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It looks like fun but sea foam's full of snakes and disease

Grace Killingbeck, 12 of Lennox Head, checking out the foam coming from the ocean at Boulders Beach, during this weekend storm.
Grace Killingbeck, 12 of Lennox Head, checking out the foam coming from the ocean at Boulders Beach, during this weekend storm. Mireille Merlet-Shaw

ROUGH surf, torrential rain and heavy swells have left some Northern Rivers beaches covered in a thick layer of brown foam, like a blanket of dirty snow.

While a mid-summer foam fight may look like fun, North Coast surf lifesavers are warning swimmers against playing in the frothy mess.

Far North Coast surf lifesaving director Ben Redman said people should avoid the surf as foam usually results in a large number of snake sightings.

"People shouldn't swim in it," he said. "You'll usually find a lot of sea snakes in the foam, they seem to be attracted to it."

A picture by Hugh Kelloway of people playing in sea foam at Lighthouse Beach, Ballina.
A picture by Hugh Kelloway of people playing in sea foam at Lighthouse Beach, Ballina. Contributed

ABOUT SEA FOAM

  • IT IS created by impurities in the ocean, such as salts, natural chemicals, dead plants, decomposed fish and excretions from seaweed.
  • These impurities are churned together by powerful waves, which cause the water to form bubbles.
  • These bubbles stick to each other and are carried below the surface by wind currents towards shore.
  • As a wave starts to form on the surface, the motion of the water causes the bubbles to swirl upwards and mass together, forming foam.

In similar conditions in 2008, one surf life saver counted 21 snakes in the foam at Lighthouse Beach in the space of a few hours.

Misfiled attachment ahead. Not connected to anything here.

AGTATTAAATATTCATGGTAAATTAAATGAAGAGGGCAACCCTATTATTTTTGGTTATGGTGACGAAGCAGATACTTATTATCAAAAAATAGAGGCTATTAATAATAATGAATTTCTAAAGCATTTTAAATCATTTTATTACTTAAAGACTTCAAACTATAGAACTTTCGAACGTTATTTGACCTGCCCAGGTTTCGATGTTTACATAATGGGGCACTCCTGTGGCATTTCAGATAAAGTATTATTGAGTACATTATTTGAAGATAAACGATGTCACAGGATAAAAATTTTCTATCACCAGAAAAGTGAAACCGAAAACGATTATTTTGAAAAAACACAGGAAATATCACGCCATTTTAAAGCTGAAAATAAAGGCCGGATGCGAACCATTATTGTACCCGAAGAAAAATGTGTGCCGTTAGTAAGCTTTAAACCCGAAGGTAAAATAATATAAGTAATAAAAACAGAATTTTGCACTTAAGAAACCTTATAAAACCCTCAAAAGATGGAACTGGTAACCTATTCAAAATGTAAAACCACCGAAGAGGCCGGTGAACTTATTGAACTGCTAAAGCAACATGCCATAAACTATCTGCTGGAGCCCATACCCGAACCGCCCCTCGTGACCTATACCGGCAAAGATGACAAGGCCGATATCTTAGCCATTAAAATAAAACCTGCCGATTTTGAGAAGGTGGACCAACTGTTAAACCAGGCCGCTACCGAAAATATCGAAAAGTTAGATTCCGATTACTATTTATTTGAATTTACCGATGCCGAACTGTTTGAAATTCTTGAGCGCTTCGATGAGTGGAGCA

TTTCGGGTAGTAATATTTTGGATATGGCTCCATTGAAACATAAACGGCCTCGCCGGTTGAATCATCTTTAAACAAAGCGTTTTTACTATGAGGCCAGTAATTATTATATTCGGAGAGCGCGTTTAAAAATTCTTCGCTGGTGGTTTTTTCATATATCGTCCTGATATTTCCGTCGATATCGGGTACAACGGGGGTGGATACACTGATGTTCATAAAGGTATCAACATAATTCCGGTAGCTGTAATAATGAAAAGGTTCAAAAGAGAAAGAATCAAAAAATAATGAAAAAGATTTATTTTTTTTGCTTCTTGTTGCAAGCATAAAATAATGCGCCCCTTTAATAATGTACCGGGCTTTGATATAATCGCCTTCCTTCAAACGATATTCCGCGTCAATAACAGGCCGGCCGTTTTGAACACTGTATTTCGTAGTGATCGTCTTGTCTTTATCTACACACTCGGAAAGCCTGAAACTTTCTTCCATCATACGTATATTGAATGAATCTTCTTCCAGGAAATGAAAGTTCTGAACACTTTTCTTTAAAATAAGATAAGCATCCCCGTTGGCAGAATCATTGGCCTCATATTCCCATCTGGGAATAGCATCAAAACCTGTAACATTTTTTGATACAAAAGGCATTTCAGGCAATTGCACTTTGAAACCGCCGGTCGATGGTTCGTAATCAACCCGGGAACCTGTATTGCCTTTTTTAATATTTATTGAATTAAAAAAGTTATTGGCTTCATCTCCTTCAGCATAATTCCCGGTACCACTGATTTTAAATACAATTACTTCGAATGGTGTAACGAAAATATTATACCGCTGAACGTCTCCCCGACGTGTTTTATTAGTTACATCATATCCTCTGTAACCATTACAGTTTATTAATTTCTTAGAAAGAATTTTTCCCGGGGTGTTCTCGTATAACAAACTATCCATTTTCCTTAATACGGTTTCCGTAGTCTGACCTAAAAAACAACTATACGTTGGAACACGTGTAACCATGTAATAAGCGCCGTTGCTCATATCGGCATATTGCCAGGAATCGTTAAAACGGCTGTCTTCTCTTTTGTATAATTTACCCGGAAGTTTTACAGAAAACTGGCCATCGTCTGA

Sea snakes are highly venomous, however they have small fangs and are generally not aggressive.

As well as snakes, the foamy surf can also contain pollution and viruses as stormwater from rivers and drains carries oil, detergents and sewerage into the sea.

Mr Redman said the foam could be hiding debris, rocks or deep water which are all potential hazards for swimmers.

Southern Cross University Marine Ecology Professor Peter Harrison said the foam was the result of heavy swell conditions and rough waves churning freshwater and seawater to form bubbles which mass together to make foam.

"There's been a lot of turbulence at sea so a lot of chemical molecules in sea water form a foam when heavily agitated."

Prof Harrison said the foam would be a mixture of algae, animal plankton, organic materials from mainland runoff during floods and other organic materials that had dissolved in the water.

Topics:  editors picks, ocean, sea foam, tc marcia, wildweather




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